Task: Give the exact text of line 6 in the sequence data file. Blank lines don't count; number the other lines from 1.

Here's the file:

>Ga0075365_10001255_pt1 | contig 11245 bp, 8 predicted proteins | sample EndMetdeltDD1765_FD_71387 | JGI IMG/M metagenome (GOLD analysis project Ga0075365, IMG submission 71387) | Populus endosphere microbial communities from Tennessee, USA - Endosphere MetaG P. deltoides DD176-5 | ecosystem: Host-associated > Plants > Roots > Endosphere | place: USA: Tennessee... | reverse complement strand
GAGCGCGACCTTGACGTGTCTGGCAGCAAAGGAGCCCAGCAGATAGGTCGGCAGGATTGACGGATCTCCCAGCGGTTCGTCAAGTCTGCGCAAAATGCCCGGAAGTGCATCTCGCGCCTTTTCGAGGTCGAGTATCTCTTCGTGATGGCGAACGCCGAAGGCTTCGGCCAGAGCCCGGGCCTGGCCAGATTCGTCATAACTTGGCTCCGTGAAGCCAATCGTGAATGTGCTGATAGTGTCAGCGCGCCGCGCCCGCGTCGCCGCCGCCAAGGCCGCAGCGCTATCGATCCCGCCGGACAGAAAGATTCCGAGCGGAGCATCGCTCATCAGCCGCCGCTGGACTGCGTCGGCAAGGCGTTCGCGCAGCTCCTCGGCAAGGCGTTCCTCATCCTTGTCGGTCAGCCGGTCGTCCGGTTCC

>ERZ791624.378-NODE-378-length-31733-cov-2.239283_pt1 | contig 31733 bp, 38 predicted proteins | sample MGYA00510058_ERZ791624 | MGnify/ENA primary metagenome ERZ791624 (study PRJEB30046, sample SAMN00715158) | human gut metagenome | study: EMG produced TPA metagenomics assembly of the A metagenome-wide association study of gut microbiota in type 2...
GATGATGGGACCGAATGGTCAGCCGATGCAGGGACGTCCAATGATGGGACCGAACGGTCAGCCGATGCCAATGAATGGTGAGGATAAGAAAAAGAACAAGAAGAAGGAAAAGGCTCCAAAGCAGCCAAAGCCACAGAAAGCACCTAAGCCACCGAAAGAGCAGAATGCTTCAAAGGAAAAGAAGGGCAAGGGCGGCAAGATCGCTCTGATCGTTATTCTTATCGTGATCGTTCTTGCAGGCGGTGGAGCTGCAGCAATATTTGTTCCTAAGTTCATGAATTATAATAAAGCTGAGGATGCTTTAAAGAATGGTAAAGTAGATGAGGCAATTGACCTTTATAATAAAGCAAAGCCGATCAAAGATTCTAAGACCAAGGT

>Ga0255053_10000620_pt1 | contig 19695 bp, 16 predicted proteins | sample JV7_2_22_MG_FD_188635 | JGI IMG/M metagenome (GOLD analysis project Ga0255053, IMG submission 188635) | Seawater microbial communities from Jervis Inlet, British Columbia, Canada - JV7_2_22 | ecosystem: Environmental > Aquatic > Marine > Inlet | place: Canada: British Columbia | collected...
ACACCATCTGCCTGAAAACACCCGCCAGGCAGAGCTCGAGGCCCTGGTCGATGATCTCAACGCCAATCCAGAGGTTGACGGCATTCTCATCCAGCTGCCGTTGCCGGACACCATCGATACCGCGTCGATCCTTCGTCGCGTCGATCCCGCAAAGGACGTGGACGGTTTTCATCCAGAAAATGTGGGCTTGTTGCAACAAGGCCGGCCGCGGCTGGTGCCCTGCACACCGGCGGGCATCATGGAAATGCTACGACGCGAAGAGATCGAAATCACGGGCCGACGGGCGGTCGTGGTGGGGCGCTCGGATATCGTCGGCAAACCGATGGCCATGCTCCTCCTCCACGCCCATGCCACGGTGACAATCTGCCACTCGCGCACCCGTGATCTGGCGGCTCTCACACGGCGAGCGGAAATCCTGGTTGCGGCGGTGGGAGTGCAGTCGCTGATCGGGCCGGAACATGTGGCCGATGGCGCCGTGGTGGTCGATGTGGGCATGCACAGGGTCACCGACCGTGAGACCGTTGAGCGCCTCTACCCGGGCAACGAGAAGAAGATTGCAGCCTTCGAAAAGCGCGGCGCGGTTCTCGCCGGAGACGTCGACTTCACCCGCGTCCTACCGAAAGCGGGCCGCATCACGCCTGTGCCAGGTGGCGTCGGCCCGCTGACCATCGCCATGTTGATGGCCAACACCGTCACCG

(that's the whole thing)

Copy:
ACACCATCTGCCTGAAAACACCCGCCAGGCAGAGCTCGAGGCCCTGGTCGATGATCTCAACGCCAATCCAGAGGTTGACGGCATTCTCATCCAGCTGCCGTTGCCGGACACCATCGATACCGCGTCGATCCTTCGTCGCGTCGATCCCGCAAAGGACGTGGACGGTTTTCATCCAGAAAATGTGGGCTTGTTGCAACAAGGCCGGCCGCGGCTGGTGCCCTGCACACCGGCGGGCATCATGGAAATGCTACGACGCGAAGAGATCGAAATCACGGGCCGACGGGCGGTCGTGGTGGGGCGCTCGGATATCGTCGGCAAACCGATGGCCATGCTCCTCCTCCACGCCCATGCCACGGTGACAATCTGCCACTCGCGCACCCGTGATCTGGCGGCTCTCACACGGCGAGCGGAAATCCTGGTTGCGGCGGTGGGAGTGCAGTCGCTGATCGGGCCGGAACATGTGGCCGATGGCGCCGTGGTGGTCGATGTGGGCATGCACAGGGTCACCGACCGTGAGACCGTTGAGCGCCTCTACCCGGGCAACGAGAAGAAGATTGCAGCCTTCGAAAAGCGCGGCGCGGTTCTCGCCGGAGACGTCGACTTCACCCGCGTCCTACCGAAAGCGGGCCGCATCACGCCTGTGCCAGGTGGCGTCGGCCCGCTGACCATCGCCATGTTGATGGCCAACACCGTCACCG